ALEPPO COUNTRYSIDE, Syria Syrian rebels are surrounding bases and military airports loyal to President Bashar al-Assad across the northern province of Aleppo, a commander said, but are struggling to counter attacks from jet fighters which can fly even from besieged airfields.
Colonel Abdel-Jabbar Oqaidi, who heads the rebels' military council in the province, also told Reuters that his forces are fighting without any help from the Western and Arab governments which want Assad removed from power.
Oqaidi, who leads between 25,000-30,000 troops across Aleppo province, said the rebel strategy had shifted from fighting Assad's forces in the cities to surrounding his bases in the countryside - aiming to encourage defections and weaken the sites so they can be stormed.
This thrust has helped to loosen Assad's grip in the north and east of the country during a 21-month civil war which activists say has already killed more than 44,000 Syrians.
"We decided on this (strategy) lately," Oqaidi said in an interview at his command centre in the Aleppo countryside. "The situation for us on the ground is really good."
Sitting behind a desk, next to the revolutionary tri-colour Syrian flag, Oqaidi said his forces were now fighting less in heavily-populated urban areas.
"At the beginning ... we were forced to attack the (Assad) forces in the districts to kick them out so that they do not harm civilians," said Oqaidi, a soft-spoken m a n who wore two pins - one a flag, the other a crescent of the rebels' revolutionary flag - on his fatigues.
"After achieving fighting experience, we went back to the countryside to liberate the big military bases. These bases are fortified with tanks, rockets, artillery, mortars, in addition airplanes. The siege ... cuts off the supply lines to these bases and most importantly it helps elements to defect," he said, making it easier to eventually storm the bases.
The rebel Free Syrian Army is largely run by officers who had defected from Assad's forces. However, the opposition has struggled to peel off large numbers of defectors and only a handful of high-ranking officials have abandoned the government.
AIR FORCE PROBLEM
Oqaidi said his forces were currently surrounding three military airports - Kuweires, Neyrab and Menagh - and an air force intelligence building.
Assad has increasingly depended on his air force, which can still take off from bases despite being surrounded to strike at the poorly-equipped rebels.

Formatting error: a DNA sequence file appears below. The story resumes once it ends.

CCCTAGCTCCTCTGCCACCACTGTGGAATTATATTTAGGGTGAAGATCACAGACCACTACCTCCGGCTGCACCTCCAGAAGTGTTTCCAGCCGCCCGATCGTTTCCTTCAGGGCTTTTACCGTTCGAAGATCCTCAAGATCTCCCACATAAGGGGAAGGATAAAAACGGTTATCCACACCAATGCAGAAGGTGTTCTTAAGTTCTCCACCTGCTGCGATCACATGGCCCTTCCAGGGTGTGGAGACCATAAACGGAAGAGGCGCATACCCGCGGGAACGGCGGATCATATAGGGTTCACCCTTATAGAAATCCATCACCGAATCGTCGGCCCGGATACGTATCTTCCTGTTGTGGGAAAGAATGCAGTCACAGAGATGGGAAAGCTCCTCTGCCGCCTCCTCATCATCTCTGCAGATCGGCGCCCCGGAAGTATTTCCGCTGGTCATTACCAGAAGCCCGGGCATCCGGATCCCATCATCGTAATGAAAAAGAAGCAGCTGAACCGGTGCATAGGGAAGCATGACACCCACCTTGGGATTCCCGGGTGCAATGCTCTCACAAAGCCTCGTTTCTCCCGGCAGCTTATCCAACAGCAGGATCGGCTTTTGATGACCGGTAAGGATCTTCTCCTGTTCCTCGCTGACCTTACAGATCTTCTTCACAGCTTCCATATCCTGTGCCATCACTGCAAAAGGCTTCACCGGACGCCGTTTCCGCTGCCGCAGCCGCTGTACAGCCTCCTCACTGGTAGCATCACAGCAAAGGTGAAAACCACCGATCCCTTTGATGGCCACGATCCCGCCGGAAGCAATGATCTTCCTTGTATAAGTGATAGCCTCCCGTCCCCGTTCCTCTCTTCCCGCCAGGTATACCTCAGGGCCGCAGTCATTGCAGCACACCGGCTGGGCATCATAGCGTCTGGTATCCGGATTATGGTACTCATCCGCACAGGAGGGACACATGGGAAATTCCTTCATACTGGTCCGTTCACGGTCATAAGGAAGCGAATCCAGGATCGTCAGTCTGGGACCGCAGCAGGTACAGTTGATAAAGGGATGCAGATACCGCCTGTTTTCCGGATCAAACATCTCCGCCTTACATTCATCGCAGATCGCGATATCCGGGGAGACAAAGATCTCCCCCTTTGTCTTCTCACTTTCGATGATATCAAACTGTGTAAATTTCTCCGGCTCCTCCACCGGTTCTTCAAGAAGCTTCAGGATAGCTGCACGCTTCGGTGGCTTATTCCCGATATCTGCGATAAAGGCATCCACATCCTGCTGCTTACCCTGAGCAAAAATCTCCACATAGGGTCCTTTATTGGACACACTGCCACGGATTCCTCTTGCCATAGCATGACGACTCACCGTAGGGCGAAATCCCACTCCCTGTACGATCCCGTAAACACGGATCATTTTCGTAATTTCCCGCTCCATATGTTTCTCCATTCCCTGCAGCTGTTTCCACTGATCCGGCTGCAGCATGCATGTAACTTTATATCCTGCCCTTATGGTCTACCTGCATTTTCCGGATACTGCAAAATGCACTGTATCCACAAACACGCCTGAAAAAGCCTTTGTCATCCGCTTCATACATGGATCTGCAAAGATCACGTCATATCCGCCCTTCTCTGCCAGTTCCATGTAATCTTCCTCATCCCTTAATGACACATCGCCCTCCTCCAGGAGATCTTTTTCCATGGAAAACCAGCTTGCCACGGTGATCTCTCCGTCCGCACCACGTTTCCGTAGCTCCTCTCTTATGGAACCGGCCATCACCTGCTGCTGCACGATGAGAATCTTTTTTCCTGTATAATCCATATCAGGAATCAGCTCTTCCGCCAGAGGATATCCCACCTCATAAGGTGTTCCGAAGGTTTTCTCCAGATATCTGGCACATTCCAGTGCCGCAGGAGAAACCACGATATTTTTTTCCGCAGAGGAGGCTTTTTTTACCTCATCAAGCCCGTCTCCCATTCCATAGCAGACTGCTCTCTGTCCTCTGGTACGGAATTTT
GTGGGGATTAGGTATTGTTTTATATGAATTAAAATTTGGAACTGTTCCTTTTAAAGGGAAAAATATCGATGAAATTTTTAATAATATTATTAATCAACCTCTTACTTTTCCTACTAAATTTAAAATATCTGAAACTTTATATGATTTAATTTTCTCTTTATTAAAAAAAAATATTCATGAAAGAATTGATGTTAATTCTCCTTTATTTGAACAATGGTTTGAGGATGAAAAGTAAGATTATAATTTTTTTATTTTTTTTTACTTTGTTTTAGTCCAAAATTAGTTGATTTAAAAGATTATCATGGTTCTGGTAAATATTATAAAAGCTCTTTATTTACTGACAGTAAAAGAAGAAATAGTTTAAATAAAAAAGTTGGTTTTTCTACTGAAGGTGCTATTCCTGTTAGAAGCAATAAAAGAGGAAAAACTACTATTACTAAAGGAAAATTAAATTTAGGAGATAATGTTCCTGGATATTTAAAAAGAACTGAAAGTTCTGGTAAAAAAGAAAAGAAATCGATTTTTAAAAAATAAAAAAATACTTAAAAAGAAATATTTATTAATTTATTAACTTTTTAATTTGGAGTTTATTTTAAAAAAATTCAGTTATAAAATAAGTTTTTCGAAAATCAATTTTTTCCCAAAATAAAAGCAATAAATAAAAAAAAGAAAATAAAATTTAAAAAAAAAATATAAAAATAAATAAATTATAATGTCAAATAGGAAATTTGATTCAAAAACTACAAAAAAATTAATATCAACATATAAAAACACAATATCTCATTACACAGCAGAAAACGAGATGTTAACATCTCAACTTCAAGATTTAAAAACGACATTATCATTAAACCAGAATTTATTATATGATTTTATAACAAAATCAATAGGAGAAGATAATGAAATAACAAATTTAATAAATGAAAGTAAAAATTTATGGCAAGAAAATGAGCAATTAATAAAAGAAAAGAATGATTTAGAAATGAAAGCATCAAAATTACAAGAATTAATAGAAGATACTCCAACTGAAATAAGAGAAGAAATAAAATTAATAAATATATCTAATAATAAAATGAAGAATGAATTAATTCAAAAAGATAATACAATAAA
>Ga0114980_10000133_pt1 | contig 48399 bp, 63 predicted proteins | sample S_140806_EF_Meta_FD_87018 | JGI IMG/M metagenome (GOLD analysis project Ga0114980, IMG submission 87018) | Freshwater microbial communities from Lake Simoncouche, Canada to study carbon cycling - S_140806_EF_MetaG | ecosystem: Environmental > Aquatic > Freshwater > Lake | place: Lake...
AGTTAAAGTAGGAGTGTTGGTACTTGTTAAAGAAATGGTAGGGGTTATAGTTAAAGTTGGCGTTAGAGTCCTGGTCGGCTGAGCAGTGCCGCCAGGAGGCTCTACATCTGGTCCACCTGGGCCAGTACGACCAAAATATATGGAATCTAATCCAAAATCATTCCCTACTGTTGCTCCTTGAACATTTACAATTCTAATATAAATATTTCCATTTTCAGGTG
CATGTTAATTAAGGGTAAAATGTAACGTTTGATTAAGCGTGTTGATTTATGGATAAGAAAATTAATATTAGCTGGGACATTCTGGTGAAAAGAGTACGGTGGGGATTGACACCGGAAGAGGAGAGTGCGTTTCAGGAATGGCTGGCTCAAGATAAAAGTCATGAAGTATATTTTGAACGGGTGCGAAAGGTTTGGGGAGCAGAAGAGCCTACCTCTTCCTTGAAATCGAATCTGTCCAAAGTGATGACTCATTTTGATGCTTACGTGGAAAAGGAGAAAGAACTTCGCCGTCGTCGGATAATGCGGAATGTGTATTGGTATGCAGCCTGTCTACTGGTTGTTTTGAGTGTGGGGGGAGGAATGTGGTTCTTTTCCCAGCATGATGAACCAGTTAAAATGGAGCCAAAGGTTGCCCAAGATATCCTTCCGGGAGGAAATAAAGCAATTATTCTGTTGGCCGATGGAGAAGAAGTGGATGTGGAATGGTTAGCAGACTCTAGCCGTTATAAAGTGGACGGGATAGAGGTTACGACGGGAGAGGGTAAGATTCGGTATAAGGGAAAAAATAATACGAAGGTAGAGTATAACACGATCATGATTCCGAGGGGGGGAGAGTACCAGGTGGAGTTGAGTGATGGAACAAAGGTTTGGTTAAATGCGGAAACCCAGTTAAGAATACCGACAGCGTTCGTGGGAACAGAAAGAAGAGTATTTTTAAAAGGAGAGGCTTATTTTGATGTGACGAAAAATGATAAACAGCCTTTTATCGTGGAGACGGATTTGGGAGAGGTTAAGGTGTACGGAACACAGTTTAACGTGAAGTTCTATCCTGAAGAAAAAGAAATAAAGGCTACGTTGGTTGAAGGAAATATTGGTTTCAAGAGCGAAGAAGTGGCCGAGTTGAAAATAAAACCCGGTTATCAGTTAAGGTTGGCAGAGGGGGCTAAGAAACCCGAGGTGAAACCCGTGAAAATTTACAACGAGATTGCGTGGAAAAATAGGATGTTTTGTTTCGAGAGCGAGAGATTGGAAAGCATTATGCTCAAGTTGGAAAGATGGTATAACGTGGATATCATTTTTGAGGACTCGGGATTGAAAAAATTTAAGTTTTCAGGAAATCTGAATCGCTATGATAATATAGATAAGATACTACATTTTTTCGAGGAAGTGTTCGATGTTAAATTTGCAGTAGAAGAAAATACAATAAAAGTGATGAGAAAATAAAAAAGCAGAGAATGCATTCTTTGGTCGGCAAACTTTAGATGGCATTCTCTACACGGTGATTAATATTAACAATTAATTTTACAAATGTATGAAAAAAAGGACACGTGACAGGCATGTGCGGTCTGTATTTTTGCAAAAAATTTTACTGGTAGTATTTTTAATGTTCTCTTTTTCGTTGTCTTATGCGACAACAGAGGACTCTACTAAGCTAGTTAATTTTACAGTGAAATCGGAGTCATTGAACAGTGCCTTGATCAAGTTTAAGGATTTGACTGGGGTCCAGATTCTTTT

"That's the whole problem. We have no problem except for the air force. We're used to the tanks fighting and their shelling, we have no problem except for the air force," said Oqaidi who estimated Assad had less than 100 functional planes left. The capture of one of the airports would be a strategic blow.
"We're used to taking over military bases that have tanks and APCs (armoured personnel carriers) but we haven't been used to take over control yet of airplanes and God willing we'll have control of them soon," he said.
Oqaidi said Assad's forces were using helicopters plus Russian-designed MiGs and Sukhoi jets to strike at the rebels who still had no sophisticated anti-aircraft missiles.
In the central province of Hama, rebels shot down a government military jet on Monday, activists said.
However, Oqaidi said his forces were not getting any help from abroad, despite reports that Qatar and Saudi Arabia were arming rebel groups.
"We have not received aid from any Arab or foreign country, neither money or weapons. Just empty promises. It looks like no one wants Bashar al-Assad to fall in the near future until the country is completely destroyed and its infrastructure is completely destroyed. They don't care about Syrian blood."
Oqaidi, who defected at the beginning of 2012, said more than 90 percent of Aleppo's countryside and about 80 percent of the once rich merchant city was under rebel control.
He played up the level of defections, particularly from the majority Sunni Muslim community, from Damascus forces which are largely commanded by members of Assad's Alawite sect.
"There are a lot of pilot defections, in general most of the Sunni pilots have defected," he said.
Referring to the Alawite pilots who remain, he said: "What are they defending? They know they're defending Bashar al-Assad who they know will leave them and escape. So they no longer have the will to fight. There is no principle, no aim to fight for."
Many soldiers had also defected after a recent siege of an army infantry college near Aleppo while the head of the college had escaped by plane, he said. "So their morale was devastated, because if the leader escapes, the rest of the elements had no will to fight."
Other troops gave themselves up while those who resisted were killed and a big portion were also captured, Oqaidi said, adding they were treated as prisoners according to Islam and the Geneva Conventions. The rebels also seized about 70 tanks, RPG rounds and Kalashnikov rifles.
At the sprawling complex, slogans and pictures praising Assad and his father as well as the army were riddled with bullets. Rooms, garages, and classes showed evidence of squalor and abandonment. Tanks and armoured personnel carriers lay abandoned in fields as well as overturned army camouflage mattresses and spilled lentils.
"We thought we'd see heavy resistance. But they were defeated like rabbits," said Abu al-Nasr, a soldier from the Tawheed brigade who participated in the operation.
(Editing by David Stamp)
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